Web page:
Are you still interested?

In this reflection, I have a particularly more difficult time to write it. I already drew out an illustration to encapsulate my thoughts a week ago, but I was struggling to pen them down into words. As a result, I was not able to turn the reflection in until now. As I reflected on the struggle, I came to realize that I might be lacking the motivation and interest to do so. Losing the drive is easy when life is straddled with stress. However, to make it this far and become a graduate school, much less at Harvard, requires sustaining my interest and determination. But, why is my interest trickling away now? The same question is probably faced by most students and educators around the world.

How do educators provide options for recruiting interest in our students?

Here is perspective of the answer:


Additionally, the Boston Museum of Science offered their takes on the question. Christine Peich, chair of the Board of Oversees 2015-2016, came to HGSE on October 28, 2016 to share the UDL experiences at the museum. The museum, which welcome more than 1.5 million visitors annually, is one of the hallmark example of UDL practices – especially in recruiting interests of its visitors. People around the country, as well as the world, from all ages (including myself) have flocked to this marvelous center. When I entered one of the wing buildings, I could see almost all exhibits from the main lobby. The dinosaur, which was stationed in the basement, was easily seen through the glass corridors on the first floor. The models piqued my interest and I rushed down to view them.

Another exhibit I found very informative and engaging was the Yawkey Gallery on Charles River. Christine explained to us about the behind-process of the gallery:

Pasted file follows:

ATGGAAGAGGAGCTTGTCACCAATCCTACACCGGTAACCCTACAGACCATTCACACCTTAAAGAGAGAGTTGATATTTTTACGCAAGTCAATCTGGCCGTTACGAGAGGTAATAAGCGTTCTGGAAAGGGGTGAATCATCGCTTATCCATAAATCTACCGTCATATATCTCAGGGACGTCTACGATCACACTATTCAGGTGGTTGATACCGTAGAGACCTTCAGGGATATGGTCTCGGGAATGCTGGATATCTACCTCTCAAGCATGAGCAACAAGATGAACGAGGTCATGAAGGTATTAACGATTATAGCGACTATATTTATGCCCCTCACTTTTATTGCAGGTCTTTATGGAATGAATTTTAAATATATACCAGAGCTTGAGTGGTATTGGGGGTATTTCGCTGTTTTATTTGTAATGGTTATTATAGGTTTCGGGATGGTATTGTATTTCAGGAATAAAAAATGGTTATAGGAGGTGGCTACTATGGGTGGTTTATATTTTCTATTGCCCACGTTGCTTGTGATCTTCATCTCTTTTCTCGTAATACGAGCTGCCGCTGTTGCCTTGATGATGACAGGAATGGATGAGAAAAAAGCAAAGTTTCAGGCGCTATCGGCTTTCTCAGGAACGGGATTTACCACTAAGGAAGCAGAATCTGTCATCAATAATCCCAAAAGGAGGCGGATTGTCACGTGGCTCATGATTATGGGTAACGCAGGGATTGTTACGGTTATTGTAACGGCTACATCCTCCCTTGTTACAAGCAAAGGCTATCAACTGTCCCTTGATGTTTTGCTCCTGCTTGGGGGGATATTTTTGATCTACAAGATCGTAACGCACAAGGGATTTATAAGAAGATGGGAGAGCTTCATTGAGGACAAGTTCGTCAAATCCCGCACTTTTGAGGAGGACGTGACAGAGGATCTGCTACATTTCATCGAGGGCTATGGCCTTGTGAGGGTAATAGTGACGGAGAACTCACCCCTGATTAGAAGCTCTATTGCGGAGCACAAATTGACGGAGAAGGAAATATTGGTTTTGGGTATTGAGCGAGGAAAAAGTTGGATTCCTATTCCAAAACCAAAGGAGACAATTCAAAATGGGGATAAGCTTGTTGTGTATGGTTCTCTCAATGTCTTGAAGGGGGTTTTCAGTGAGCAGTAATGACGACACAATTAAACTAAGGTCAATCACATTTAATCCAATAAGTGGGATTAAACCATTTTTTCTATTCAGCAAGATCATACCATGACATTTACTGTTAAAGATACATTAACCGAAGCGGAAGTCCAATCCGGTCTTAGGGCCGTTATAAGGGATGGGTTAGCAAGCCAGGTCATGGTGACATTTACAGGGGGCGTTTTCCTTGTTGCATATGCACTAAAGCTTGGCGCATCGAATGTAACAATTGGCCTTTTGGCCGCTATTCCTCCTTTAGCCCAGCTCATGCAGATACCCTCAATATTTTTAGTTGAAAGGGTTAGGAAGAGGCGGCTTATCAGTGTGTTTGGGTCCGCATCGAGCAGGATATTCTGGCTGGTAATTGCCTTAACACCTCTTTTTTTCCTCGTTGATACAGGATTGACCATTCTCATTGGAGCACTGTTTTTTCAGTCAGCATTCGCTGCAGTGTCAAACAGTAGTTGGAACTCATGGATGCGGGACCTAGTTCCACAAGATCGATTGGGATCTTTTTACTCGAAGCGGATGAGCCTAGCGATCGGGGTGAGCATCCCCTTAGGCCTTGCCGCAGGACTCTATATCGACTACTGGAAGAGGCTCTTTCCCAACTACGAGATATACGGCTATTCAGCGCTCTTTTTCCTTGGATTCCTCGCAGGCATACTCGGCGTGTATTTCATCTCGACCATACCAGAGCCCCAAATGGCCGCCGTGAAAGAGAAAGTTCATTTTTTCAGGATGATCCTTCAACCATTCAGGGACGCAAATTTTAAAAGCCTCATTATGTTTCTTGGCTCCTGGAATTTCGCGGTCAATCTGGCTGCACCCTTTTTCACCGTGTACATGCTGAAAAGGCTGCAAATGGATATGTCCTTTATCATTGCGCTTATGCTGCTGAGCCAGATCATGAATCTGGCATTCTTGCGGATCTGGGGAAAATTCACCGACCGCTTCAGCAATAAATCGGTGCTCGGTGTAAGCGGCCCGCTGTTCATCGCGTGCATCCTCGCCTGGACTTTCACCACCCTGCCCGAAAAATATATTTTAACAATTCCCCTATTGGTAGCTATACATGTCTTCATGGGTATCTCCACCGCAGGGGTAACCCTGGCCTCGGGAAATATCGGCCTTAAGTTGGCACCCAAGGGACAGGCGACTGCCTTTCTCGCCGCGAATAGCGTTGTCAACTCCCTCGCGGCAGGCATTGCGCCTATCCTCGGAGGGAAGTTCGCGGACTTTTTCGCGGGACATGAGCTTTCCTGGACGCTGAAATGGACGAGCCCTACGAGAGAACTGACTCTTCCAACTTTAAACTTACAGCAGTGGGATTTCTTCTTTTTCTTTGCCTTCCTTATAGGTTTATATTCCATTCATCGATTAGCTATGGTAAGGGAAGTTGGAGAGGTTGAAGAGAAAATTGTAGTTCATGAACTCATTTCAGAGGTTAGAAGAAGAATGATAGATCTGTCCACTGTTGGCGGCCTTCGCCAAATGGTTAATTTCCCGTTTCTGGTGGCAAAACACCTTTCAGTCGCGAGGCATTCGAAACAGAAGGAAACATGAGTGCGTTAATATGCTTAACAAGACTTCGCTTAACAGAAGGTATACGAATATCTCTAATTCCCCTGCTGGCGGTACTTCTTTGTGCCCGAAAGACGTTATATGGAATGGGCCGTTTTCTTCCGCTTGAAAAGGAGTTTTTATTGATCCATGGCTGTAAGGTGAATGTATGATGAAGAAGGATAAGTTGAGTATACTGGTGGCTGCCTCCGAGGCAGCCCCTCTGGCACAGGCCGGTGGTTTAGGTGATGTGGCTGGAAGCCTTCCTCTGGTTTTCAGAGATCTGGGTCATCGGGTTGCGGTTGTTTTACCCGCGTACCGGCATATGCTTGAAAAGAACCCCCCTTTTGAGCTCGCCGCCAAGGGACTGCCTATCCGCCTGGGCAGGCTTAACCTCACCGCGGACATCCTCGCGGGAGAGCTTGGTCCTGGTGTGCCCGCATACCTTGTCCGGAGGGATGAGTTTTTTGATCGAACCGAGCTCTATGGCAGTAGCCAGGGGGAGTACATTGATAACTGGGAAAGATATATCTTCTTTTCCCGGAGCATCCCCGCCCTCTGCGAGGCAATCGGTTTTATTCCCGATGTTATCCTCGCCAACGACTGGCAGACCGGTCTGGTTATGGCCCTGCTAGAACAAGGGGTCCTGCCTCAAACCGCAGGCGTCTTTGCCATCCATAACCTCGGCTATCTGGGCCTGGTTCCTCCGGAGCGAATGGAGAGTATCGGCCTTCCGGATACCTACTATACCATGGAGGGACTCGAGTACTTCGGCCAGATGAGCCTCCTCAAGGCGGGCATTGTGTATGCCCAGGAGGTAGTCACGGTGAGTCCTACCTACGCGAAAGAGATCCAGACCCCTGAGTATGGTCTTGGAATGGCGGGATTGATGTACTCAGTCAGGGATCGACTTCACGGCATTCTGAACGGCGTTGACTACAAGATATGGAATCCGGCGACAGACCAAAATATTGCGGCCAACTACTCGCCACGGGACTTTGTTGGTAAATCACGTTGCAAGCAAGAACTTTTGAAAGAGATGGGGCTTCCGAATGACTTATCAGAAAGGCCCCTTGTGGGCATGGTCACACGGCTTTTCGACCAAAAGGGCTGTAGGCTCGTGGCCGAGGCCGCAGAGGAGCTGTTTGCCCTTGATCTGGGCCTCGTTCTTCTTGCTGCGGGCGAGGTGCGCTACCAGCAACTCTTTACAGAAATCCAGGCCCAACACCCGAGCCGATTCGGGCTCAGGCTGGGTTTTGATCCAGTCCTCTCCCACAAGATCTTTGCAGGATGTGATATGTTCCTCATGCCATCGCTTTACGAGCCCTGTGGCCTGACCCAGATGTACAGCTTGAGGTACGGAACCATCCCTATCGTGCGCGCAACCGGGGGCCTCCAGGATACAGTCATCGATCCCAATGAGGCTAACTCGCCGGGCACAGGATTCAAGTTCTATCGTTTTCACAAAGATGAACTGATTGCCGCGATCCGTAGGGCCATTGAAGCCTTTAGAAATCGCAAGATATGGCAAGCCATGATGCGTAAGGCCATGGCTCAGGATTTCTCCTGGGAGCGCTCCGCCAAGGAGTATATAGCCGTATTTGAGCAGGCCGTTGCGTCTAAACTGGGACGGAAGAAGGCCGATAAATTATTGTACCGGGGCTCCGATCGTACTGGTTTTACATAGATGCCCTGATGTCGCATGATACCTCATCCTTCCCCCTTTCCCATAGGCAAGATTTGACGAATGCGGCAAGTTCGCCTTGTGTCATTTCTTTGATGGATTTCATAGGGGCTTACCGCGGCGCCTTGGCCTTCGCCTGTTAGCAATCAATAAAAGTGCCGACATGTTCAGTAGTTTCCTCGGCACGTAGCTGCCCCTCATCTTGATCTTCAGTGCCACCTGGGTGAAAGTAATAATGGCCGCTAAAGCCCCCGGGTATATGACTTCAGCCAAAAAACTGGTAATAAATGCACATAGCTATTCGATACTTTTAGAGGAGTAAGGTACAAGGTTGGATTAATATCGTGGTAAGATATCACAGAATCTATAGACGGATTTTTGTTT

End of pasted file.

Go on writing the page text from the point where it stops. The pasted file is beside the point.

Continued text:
• What are our learning goals?
      • Engage in observation activities
      • Engage in engineering design process
      • Be inspired to think about connection to their own lives
    • Charles river as the context
    • What: layered learning goals
      • Planning pyramid
        • Level 1: what all visitors should learn
        • Level 2: what most but not all will learn
        • Level 3: what some visitors will learn
      • Eg: engineer a river sensor (Christine’s example)
        • Graphic oriented style of label
          • Plan -> create -> test -> improve
          • One word similar to other languages
        • For 3 year old: The experiential element
        • For engineering husband: Design challenge set for himsef


Not only was the information in the gallery relevant to me (Charles River track is my running site), but it invoke the curiosity in the diverse audience to learn about the river. Thus, I feel that if I use the planning pyramid in Christine’s presentation, I might be able to garner interest in my students.



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